Maine in May. A morning walk brings a full-on explosion of plant and bird procreation in all its colorful, musical, hustling glory.
No sinful secretive New England Puritan sex here, but an unabashed in-your-face sensory overload of fecundity–mating calls, mating chases, seed-flaunting,
and the perfection of miniature leaves unrolling from their womb buds, still perfect and unmarred by disease or insects.
Birdsong wakes us in the morning and peepers put us to sleep at night.
I love the catbirds, because of their incredible vocal gymnastics and the mourning doves–who travel everywhere as a couple.
Our swooping, gurgling swallows are back. We weren’t sure they would be because our aggressive male bluebird chased them all off last year. After he harassed us all winter, we took down the nesting boxes in hopes that he would move on. He did. But not far. He is now harassing our across-the-street neighbors and launching himself at their windows. He thoughtfully finds time to visit us periodically to attack our cars and windows, just so we know he hasn’t forgotten us.
We still have lingering cold and the flowers are late to bloom, so the poor hummingbirds have been lining up at our nectar feeder.
The soil has been so cold that I’ve only planted a few vegetables, but we have overwintered parsnips, and green onions and spinach in the cold frame.
Our asparagus is up and in its third year, so we can harvest a decent amount. What a treat to have it fresh out of the garden. We are consolidating our scattered vegetable gardens this year into two big gardens. I’m ridiculously excited about it.
There’s something about having fenced-in vegetable beds, with wide walkways–and plenty of room for flowers–that makes my heart happy. I’m growing more flax this year, a dye garden, and trying cotton–a wild experiment. This spring, we planted paw-paws, persimmons, more pears, hazelnuts, goji berries, maypops (passionflower), and mulberries (for silkworms). All of last year’s bushes and fruit trees survived the winter and appear to be thriving.
This is the time of year for morning fog and gathering, cutting and splitting next year’s firewood.
George is constructing an impressive fort of firewood, which we hope will get us through next winter. We ran out of wood this past winter, with its prolonged cold spells, and had to buy a cord.
We are finally having a garage built this year. We are NOT building it ourselves, thank goodness–we have enough on our plate without a major construction project. George is designing an outdoor sauna to build this summer, which is something I’ve been wanting for years. And he’s continuing with trail building, which makes the dogs very happy. Things are taking shape around here.
I have been spinning and weaving in the evenings and on rainy days and continue to grow my flock of wheels. My latest find was another dusty antique store treasure imprinted with the “Thomson” in the table.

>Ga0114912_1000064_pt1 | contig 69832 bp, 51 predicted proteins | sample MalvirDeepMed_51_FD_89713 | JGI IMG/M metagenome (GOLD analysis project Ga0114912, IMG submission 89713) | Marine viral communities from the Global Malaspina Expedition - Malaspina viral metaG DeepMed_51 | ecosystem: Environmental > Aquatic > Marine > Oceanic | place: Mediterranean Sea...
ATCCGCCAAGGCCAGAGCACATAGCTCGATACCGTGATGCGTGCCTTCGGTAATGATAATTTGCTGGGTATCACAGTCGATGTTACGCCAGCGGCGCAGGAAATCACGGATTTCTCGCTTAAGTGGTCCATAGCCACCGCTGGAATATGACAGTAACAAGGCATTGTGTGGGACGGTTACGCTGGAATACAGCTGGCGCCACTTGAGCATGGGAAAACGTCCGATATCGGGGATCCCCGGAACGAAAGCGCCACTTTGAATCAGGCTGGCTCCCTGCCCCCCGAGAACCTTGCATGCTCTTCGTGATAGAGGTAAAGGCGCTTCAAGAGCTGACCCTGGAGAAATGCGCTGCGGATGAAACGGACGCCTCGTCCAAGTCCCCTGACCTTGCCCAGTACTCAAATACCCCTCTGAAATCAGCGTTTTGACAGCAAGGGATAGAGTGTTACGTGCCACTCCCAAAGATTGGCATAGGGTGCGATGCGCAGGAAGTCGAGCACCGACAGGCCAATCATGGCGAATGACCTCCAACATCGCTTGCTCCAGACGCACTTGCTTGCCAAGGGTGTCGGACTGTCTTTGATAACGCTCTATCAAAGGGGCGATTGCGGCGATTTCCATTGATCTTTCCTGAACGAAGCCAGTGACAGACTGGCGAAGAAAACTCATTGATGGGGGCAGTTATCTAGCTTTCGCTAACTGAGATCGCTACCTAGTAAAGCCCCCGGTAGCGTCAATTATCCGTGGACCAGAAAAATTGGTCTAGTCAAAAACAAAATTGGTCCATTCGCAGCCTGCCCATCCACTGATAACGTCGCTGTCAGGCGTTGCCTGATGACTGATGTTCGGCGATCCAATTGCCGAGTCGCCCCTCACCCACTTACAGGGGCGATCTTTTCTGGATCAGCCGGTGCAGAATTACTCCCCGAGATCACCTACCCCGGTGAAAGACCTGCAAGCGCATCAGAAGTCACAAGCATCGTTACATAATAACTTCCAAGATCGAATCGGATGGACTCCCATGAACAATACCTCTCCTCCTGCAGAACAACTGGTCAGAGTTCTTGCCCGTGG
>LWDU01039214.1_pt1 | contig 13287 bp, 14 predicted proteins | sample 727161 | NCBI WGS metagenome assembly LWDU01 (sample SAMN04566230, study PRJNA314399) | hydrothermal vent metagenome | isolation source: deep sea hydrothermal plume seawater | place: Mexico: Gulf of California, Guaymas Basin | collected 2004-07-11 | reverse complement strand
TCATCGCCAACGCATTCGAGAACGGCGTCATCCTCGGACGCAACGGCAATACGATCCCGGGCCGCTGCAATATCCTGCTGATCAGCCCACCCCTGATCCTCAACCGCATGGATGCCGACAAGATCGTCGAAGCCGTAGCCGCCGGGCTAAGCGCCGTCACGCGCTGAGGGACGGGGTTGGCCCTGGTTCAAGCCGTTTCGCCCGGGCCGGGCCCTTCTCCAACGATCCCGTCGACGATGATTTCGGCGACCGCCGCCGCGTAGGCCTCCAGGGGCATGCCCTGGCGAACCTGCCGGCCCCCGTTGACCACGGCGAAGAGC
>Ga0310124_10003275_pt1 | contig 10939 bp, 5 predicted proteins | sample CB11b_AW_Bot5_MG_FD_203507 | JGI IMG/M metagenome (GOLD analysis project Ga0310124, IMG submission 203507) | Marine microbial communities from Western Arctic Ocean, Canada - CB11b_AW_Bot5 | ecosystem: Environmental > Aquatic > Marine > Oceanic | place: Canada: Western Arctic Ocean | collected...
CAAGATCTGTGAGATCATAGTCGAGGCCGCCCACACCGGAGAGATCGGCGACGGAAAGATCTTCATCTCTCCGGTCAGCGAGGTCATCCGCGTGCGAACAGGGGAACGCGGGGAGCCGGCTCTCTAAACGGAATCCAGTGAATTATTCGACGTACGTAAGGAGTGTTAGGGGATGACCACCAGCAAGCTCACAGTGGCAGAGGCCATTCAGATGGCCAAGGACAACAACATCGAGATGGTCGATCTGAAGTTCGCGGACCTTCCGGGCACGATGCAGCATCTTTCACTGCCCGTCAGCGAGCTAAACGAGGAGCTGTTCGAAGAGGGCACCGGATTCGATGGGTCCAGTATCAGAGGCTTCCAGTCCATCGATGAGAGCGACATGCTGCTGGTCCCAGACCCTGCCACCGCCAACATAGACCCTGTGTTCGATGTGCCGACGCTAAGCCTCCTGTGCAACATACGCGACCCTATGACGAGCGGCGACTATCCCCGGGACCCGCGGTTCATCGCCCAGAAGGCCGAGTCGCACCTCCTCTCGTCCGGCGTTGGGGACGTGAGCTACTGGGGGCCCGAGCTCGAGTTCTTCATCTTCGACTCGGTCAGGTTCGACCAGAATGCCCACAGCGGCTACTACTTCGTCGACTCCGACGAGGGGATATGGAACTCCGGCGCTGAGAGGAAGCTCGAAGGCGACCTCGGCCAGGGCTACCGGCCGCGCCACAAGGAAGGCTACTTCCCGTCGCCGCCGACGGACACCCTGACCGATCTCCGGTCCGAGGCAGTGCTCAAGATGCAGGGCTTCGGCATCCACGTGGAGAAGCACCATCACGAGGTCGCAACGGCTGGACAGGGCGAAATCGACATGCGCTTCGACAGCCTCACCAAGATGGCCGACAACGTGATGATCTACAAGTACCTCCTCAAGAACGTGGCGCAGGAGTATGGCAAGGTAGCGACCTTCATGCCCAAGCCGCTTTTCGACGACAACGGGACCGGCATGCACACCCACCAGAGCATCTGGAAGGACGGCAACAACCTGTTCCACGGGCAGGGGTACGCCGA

I was thrilled. There was a Thomson family of wheel makers in Massachusetts in the 18th and 19th centuries, headed by the patriarch Archibald, who is reputed to have made the first treadle spinning wheel in this country. They were Scots-Irish from Ulster and, interestingly, George has Thomson ancestors who settled in the same area of Massachusetts a few decades after these Thomsons. An “H” Thomson migrated to Maine at some point, likely around the time of the Revolutionary War, and made beautiful wheels, with simple Shaker-style lines. This wheel looks like one of his, although the “H” is worn off.
Amazingly, the flyer assembly was all intact, although the wooden tension screw was totally frozen. I cleaned her up and finally got the screw unbound.
She is one my sweetest spinners and her wood is exquisite.
There are some gorgeous modern wheels with beautiful wood (that cost a small fortune), but–to me–they just don’t compare to the glowing wood on these old beauties (which go for a song), that has been mellowed by time and the touch of so many hands over hundreds of years.
I also bought a little 19th century tape loom. It’s amazing to think that just a few hundred years ago, every imaginable kind of tie and strap was woven at home on these little looms–often by the youngest and oldest family members.
The loom I bought has a foot pedal that raises and lowers two shafts and has a small beater for fast, efficient weaving. The two shafts are only designed for eight warp threads, which means it was used to weave a very simple straightforward tape.
In fact, the loom likely was used to make lamp wicks, with no design at all. I have been experimenting with putting multiple threads in each heddle and some warps between the heddles, to create a middle shed that I can manipulate with my fingers to make some simple designs. I’m quite enjoying it.
Happy May … and June … and July. At the rate I’m going, it will probably be midsummer before I post again!